In a constantly changing beauty market, this tube of makeup remains a consistent tool.
Lipstick has influenced women’s lives in many ways throughout history. Not only can it be a confidence booster, but it has impacted multiple feminist movements.
While lipstick might be thought of as a feminine cosmetic, it has roots in feminist rebellion.
It even traces back to medieval times when beauty-obsessed women defied the thought that makeup made them the incarnation of Satan and practiced in-depth beauty rituals.
This tube of makeup didn’t always come in stick form. Women (and men, in some instances) kept their lip color in small pots, mixed the colors to the perfect hue, then applied. The wealthier the woman (or man), the more pots of lip paint they had.
Some cultures even buried women with their lip color pots so they could be prepared and beautiful in the afterlife. No matter its packaging, lipstick has proven to be the most popular cosmetic since the day women put it on their lips in the Sumerian region of Ur about 5,000 years ago, according to Jessica Pallingston in her book “Lipstick.”
Since then, society views on lipstick have fluctuated.
Lipstick has gone from “classy women must wear lipstick at all times” in ancient Egypt to “lipstick is the art form of the devil” in medieval times to “lipstick is the mark of a prostitute” in ancient Greece and back again to it being a fashion must-have.
In the U.S., the history of lipstick also continues to be drastically fluctuating. The late 1800s revolved around all sorts of cosmetics being considered taboo and only used in theatre, but lipstick won the prize for being the most indecent, Pallingston writes. Beauty is on the inside was the theme of the century.
Still, women traded their recipes in secret, and some women, such as French actress Sarah Bernhardt, defied the societal rules and even scandalously applied lipstick in public.
In the 20th century, lipstick took on a much different label. Women used the bright red paint as a symbol of female liberation. Feminists such as Elizabeth Cady Stanton and Charlotte Perkins Gilman wore lipstick during the 1912 NYC Suffragette rally.
Let’s quickly take a moment to thank Maurice Levy for creating the first retractable lipstick in 1915.
Mainstream feminists in the ’20s were conservative, considering they were fighting for their rights. They disapproved of the flapper girls, even though they challenged preconceived gender roles of their days with their grooming, dress and behavior, writes Linda Scott in “Fresh Lipstick: Redressing Fashion and Feminism.”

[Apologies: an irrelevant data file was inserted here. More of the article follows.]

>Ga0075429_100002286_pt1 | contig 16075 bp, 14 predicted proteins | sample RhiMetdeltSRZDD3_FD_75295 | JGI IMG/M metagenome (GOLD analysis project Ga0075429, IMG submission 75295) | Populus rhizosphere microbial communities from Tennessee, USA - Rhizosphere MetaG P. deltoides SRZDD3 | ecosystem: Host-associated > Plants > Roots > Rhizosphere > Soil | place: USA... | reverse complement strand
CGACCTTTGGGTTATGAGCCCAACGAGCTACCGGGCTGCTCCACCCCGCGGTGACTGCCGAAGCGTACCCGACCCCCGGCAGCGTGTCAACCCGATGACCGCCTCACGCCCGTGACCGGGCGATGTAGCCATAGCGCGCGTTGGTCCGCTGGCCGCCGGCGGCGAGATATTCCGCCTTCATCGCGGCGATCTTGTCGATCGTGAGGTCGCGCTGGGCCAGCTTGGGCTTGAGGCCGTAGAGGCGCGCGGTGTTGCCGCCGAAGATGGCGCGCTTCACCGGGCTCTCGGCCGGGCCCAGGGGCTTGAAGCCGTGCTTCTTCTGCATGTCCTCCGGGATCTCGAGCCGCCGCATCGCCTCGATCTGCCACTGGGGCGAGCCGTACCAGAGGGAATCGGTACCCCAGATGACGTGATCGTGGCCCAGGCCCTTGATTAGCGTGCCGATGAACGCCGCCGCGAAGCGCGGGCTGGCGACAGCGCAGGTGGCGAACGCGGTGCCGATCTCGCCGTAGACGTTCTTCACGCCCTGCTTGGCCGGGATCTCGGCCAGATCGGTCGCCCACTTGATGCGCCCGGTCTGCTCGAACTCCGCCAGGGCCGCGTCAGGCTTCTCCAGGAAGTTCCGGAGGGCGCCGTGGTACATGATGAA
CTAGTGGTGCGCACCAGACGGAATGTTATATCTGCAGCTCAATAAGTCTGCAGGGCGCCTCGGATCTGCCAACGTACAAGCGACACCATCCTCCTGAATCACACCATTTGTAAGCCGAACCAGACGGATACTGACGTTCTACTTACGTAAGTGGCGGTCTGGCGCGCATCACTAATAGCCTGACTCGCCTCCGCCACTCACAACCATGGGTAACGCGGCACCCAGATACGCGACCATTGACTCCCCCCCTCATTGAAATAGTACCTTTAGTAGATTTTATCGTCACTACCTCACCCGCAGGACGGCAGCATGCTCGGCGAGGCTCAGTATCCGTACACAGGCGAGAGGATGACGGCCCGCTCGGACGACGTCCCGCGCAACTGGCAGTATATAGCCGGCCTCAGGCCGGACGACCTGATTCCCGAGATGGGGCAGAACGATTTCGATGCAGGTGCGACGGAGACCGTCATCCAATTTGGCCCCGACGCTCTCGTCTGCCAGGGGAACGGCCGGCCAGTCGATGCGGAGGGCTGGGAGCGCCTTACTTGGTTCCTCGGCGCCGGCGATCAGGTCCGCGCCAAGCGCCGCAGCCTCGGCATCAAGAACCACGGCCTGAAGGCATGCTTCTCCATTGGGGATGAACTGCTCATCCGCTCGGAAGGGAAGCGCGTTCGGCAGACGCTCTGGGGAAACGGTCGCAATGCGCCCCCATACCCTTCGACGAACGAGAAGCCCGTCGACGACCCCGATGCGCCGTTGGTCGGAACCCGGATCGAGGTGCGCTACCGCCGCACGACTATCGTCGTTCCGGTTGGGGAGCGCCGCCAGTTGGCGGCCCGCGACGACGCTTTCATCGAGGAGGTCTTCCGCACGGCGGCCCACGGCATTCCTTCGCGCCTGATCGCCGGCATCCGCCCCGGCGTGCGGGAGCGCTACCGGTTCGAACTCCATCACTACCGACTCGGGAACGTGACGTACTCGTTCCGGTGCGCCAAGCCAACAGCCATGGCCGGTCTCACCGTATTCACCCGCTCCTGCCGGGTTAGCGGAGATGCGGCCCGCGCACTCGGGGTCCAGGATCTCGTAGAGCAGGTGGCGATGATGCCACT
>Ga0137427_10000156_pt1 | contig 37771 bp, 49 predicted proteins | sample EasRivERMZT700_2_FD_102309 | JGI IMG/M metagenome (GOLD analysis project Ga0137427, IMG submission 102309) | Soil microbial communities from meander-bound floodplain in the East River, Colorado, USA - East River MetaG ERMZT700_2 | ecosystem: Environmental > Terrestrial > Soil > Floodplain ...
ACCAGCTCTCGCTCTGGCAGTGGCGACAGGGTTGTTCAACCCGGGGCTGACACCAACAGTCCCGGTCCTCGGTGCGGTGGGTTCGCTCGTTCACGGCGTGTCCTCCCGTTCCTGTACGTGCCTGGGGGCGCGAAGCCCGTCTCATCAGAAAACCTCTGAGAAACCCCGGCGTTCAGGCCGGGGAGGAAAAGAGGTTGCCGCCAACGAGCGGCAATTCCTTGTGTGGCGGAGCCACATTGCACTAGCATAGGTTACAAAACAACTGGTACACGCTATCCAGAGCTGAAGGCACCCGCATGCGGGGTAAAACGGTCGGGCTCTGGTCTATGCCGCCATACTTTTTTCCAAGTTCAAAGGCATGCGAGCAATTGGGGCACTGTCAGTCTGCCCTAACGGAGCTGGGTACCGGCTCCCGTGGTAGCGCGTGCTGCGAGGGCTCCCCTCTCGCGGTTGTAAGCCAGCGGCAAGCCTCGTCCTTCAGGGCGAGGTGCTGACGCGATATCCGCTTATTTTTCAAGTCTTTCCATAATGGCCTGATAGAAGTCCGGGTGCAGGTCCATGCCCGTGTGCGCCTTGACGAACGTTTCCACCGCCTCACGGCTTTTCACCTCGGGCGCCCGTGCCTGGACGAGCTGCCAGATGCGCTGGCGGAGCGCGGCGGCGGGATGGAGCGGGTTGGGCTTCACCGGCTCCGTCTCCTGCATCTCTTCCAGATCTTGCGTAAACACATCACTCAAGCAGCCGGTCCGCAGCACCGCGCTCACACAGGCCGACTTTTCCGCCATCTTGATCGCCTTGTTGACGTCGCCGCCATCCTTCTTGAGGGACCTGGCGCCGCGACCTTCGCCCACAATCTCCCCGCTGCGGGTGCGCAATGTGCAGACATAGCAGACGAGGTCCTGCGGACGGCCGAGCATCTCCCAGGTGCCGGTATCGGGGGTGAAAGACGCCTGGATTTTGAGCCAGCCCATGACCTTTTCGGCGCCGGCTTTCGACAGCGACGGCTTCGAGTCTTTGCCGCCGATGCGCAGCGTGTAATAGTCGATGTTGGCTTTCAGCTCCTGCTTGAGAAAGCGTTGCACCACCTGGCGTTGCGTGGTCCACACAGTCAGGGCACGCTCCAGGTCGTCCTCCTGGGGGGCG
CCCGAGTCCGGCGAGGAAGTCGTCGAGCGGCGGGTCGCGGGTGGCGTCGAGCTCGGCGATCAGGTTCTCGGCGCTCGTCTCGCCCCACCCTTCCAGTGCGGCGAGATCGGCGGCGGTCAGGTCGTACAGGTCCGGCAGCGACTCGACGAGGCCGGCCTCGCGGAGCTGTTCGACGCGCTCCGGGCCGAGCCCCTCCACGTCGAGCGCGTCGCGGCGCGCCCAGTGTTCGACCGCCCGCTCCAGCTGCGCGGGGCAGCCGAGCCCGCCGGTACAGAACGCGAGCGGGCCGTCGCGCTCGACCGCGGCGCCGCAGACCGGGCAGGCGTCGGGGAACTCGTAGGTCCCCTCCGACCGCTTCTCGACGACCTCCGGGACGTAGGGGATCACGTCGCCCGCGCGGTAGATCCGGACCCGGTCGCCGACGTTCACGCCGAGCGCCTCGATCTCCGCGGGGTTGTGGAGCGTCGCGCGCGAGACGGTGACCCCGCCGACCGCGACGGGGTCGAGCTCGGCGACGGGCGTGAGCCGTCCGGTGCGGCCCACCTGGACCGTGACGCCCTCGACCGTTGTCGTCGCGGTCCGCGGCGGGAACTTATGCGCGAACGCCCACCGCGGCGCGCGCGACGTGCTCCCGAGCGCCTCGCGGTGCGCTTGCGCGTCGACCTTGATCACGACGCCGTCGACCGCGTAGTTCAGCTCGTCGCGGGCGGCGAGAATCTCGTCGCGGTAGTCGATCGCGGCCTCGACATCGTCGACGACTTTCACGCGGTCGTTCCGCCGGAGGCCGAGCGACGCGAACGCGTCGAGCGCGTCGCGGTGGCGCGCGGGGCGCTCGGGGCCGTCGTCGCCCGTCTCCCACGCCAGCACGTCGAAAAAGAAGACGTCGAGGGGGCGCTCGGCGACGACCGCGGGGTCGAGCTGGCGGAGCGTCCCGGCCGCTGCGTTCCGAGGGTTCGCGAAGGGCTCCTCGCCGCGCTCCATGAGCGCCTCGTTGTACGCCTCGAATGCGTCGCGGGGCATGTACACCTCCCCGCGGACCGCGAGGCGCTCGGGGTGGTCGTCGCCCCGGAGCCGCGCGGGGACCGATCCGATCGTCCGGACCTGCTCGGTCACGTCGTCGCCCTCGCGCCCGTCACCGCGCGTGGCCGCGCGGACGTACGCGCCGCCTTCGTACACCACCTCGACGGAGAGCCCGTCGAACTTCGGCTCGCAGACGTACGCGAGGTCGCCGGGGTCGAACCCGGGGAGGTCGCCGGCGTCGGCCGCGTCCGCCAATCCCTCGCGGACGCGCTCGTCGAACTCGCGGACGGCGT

During the Great Depression, lipstick became a tool to perfect oneself in an imperfect world. According to Pallingston, makeup was one of the few industries that came out of the Depression in an even better state than when it went into it.
When the war was going on in the ’40s, women used lipstick as a moral boost. They wore it as a public service (must be nice to have such a great excuse to buy lipstick — it was a service to the country and the duty of a female citizen.)
However, this purpose of lipstick was a slight backtrack in the feminist movement since its main purpose was to build morale of the troops. In 1946, according to Jean-Marie Martin-Hattemberg in “Lips of Luxury,” out of 50 million American women, 99 percent wore lipstick.
Feminists in the ’70s wanted women to stop wearing makeup, something that alienated many women from their cause.
By this time, women weren’t worried about wearing makeup or nervous about it, writes Martin-Hattemberg. So there was a battle about whether makeup made women the plaything of men or whether it empowered them with confidence in themselves.
The ’90s lipstick companies reformed their formulas to meet the changing demand from women. According to makeup historian Gabriela Hernández, women required long-lasting lipsticks.
“[Makeup companies] had a desire to meet the needs of women who were doing more than ever before,” Hernández says. “They had jobs, were independent and had less time to spend on beauty.” This time, feminism was impacting makeup and how it was made more than makeup was impacting feminism.
In the past 30 years, lipstick has changed so much in regards to packaging, marketing and formulation, in the opinion of makeup historian Hillary Belzer.
“In a nutshell, I think there’s simply more,” Belzer says. “More formulas, more brands and especially more colors. I don’t know if it’ll be a lasting trend, but nontraditional lip colors are easier to find than ever. Even 10 years ago, you’d be hard pressed to track down a blue lipstick sold by a mainstream line — you’d have to go to an indie retailer or specialty store.”
This helps empower women to express themselves through every color of the rainbow even through society has often frowned upon colors such as blue or purple on a woman’s lips.
The battle of makeup continues, but women do their best to power through this negativity and use their faces as a canvas for as much or as little makeup as they want.
A drawer, a bag, maybe even one of each. That’s how much space women can use to store their lipsticks. Each beloved one is different . . . different brands, different shades, different finishes.
Makeup routines can vary from 5 minutes to over an hour, depending on someone’s beauty style. With makeup tutorials popping up all over social media, it’s hard to find a set way to do makeup, let alone specific products that are so good you never want to find another brand.
Trial and error plays a huge role on every morning routine.
Whether someone contours with a full face of makeup or applies a layer of mascara and calls it finished, one thing doesn’t change — the lips. To boost confidence, to express oneself or even to rally for feminism, lipstick is a go-to for any make up user.
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